Offers are not open-ended; they lapse after some period of time. An offer may contain its own specific time limitation—for example, “until close of business today.”
In the absence of an expressly stated time limit, the common-law rule is that the offer expires at the end of a “reasonable” time. Such a period is a factual question in each case and depends on the particular circumstances, including the nature of the service or property being contracted for, the manner in which the offer is made, and the means by which the acceptance is expected to be made. Whenever the contract involves a speculative transaction—the sale of securities or land, for instance—the time period will depend on the nature of the security and the risk involved. In general, the greater the risk to the seller, the shorter the period of time. Karen offers to sell Gary a block of oil stocks that are fluctuating rapidly hour by hour. Gary receives the offer an hour before the market closes; he accepts by fax two hours after the market has opened the next morning and after learning that the stock has jumped up significantly. The time period has lapsed if Gary was accepting a fixed price that Karen set, but it may still be open if the price is market price at time of delivery. (Under Section 41 of the Restatement, an offer made by mail is “seasonably accepted if an acceptance is mailed at any time before midnight on the day on which the offer is received.”)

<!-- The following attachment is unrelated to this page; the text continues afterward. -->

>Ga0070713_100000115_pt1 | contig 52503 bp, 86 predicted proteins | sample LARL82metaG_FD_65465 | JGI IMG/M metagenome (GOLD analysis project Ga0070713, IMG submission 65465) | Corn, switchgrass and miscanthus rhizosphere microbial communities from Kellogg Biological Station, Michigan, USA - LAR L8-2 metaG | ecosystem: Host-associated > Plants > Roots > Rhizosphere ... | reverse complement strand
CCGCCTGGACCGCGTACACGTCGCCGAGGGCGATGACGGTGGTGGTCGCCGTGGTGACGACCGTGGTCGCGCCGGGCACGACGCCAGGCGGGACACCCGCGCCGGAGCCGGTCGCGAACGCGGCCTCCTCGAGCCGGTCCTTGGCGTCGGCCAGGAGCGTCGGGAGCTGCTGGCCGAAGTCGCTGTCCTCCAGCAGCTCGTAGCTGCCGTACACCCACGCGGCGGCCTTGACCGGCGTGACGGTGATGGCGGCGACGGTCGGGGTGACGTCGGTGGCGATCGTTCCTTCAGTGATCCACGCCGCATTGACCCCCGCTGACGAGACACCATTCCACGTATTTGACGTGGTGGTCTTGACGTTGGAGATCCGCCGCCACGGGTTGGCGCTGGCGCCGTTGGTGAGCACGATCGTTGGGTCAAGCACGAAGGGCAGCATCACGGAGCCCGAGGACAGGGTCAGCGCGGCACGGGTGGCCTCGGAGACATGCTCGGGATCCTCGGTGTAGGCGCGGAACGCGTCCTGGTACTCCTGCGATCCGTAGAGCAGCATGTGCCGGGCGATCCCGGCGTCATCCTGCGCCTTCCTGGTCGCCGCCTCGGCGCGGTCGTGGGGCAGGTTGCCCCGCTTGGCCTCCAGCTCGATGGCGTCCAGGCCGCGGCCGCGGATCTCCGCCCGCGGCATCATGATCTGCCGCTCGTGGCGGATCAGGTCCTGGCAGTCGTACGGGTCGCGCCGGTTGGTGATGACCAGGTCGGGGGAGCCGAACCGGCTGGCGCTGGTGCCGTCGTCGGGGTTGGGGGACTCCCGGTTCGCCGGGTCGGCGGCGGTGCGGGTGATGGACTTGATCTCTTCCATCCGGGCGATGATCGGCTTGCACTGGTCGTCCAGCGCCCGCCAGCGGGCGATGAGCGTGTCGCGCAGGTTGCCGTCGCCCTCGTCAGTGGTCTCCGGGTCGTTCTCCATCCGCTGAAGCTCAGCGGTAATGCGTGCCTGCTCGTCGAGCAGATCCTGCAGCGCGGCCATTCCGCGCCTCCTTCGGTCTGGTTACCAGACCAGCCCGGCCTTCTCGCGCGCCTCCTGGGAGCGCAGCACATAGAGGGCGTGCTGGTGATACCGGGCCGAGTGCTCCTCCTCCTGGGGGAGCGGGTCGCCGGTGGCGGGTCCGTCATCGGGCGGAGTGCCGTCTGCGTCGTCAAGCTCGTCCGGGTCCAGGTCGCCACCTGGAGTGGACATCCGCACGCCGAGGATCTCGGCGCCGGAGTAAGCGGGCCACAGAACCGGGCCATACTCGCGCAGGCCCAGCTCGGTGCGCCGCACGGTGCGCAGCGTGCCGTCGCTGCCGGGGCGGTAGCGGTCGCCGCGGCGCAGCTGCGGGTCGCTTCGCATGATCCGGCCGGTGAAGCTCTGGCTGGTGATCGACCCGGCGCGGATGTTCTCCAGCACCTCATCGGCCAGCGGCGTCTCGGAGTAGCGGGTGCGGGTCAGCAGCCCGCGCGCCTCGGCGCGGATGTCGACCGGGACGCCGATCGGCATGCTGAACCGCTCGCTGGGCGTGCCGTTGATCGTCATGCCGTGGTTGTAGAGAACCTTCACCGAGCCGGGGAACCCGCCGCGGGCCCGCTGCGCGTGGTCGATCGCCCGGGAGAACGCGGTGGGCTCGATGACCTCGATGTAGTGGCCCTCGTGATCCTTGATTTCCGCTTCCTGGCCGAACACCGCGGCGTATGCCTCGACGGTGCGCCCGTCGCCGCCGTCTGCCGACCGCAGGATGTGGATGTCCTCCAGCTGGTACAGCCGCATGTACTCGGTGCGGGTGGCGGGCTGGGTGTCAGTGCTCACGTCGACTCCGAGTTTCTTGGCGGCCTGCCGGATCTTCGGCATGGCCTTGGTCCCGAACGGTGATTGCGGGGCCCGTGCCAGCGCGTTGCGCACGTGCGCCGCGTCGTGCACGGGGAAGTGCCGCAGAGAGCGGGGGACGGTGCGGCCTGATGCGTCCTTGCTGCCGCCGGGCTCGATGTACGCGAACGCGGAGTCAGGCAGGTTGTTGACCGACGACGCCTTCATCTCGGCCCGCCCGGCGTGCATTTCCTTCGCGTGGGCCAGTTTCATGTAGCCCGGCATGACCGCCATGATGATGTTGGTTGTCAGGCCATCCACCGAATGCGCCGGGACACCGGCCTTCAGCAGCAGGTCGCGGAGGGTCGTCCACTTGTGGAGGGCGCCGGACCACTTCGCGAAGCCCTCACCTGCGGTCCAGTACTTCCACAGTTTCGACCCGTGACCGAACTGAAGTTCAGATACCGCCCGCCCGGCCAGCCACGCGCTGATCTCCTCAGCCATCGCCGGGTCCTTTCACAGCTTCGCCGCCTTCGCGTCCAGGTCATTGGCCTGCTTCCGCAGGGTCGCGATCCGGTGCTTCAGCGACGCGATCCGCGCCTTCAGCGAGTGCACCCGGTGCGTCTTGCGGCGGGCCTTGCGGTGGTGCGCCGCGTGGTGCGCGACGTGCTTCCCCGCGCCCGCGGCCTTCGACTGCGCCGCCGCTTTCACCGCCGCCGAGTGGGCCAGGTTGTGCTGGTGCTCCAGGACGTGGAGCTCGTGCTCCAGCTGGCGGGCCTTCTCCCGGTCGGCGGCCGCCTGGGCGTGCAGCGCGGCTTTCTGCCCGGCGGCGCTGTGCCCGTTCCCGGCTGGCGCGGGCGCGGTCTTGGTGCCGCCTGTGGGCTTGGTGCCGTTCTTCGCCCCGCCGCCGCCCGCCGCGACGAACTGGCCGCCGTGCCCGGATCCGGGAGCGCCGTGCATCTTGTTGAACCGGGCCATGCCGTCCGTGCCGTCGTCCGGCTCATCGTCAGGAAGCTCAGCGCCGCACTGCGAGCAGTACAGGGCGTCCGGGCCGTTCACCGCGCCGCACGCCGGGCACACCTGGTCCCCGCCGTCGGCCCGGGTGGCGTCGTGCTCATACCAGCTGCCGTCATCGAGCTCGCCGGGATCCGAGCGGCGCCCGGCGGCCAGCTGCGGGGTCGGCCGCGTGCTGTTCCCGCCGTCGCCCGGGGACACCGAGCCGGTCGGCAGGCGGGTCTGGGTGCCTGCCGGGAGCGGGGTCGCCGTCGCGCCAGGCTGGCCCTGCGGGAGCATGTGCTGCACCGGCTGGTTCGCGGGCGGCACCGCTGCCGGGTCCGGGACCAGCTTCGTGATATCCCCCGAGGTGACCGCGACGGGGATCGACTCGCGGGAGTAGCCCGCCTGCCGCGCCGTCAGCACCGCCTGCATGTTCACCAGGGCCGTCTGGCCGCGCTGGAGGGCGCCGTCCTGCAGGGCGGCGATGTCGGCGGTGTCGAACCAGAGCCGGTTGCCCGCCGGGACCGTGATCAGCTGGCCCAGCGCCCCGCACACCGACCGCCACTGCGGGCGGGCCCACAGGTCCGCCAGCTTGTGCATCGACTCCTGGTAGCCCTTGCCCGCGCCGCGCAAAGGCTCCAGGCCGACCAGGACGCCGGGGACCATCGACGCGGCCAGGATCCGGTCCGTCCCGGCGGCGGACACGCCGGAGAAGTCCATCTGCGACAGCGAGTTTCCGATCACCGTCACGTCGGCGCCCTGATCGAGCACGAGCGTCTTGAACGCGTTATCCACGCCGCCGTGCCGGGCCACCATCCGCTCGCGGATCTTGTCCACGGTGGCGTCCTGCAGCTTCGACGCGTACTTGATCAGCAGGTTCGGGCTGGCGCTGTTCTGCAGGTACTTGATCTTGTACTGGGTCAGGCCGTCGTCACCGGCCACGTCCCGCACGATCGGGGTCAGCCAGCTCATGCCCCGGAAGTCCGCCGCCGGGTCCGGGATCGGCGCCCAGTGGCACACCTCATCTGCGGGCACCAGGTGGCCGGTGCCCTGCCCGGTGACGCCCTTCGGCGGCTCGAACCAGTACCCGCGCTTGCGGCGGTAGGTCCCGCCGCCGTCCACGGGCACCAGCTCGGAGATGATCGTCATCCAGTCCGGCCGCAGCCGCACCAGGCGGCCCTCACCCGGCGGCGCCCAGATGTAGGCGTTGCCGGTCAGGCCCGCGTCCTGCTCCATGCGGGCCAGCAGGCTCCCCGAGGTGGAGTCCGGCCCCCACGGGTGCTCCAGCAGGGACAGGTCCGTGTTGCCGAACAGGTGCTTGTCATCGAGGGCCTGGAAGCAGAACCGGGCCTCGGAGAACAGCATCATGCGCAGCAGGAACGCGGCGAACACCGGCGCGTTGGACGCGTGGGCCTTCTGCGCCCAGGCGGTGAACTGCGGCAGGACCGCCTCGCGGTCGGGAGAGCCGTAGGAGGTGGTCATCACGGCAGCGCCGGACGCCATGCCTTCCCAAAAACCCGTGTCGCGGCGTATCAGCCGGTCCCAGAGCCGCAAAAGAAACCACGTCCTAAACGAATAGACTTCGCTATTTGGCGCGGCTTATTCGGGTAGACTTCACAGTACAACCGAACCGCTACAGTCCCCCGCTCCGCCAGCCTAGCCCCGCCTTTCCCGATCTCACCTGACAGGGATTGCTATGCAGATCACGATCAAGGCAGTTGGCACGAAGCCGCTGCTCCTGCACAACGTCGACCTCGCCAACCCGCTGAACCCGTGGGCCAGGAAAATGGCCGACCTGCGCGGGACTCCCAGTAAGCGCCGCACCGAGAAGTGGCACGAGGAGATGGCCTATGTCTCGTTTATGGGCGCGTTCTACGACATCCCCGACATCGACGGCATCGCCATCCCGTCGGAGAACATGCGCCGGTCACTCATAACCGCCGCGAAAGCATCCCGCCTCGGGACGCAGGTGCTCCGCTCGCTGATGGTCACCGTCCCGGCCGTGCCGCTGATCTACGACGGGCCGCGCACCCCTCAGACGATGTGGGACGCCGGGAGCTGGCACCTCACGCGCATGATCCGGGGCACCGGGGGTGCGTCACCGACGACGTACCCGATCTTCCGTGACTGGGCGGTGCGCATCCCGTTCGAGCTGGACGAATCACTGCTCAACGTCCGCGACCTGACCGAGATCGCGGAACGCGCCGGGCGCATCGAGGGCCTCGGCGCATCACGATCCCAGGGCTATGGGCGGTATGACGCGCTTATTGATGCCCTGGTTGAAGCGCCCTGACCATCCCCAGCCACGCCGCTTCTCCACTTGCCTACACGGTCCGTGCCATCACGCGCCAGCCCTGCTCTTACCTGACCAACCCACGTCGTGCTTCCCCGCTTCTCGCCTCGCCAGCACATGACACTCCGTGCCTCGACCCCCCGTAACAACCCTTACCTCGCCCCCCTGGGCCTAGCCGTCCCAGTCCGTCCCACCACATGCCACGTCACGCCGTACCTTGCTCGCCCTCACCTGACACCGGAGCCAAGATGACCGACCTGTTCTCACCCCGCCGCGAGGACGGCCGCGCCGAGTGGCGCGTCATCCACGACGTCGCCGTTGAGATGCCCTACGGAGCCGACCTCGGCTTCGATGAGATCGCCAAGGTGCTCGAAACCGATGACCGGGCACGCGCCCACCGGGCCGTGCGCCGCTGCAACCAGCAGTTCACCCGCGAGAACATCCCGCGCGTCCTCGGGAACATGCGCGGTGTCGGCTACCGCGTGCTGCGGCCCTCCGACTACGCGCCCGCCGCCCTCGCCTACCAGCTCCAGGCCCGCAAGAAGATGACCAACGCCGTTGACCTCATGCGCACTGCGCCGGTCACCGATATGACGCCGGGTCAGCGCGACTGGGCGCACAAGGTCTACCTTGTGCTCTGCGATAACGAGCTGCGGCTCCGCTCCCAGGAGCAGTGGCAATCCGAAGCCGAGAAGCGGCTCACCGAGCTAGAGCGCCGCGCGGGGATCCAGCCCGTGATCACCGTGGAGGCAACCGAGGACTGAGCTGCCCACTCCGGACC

For unilateral contracts, both the common law and the UCC require the offeree to notify the offeror that he has begun to perform the terms of the contract. Without notification, the offeror may, after a reasonable time, treat the offer as having lapsed.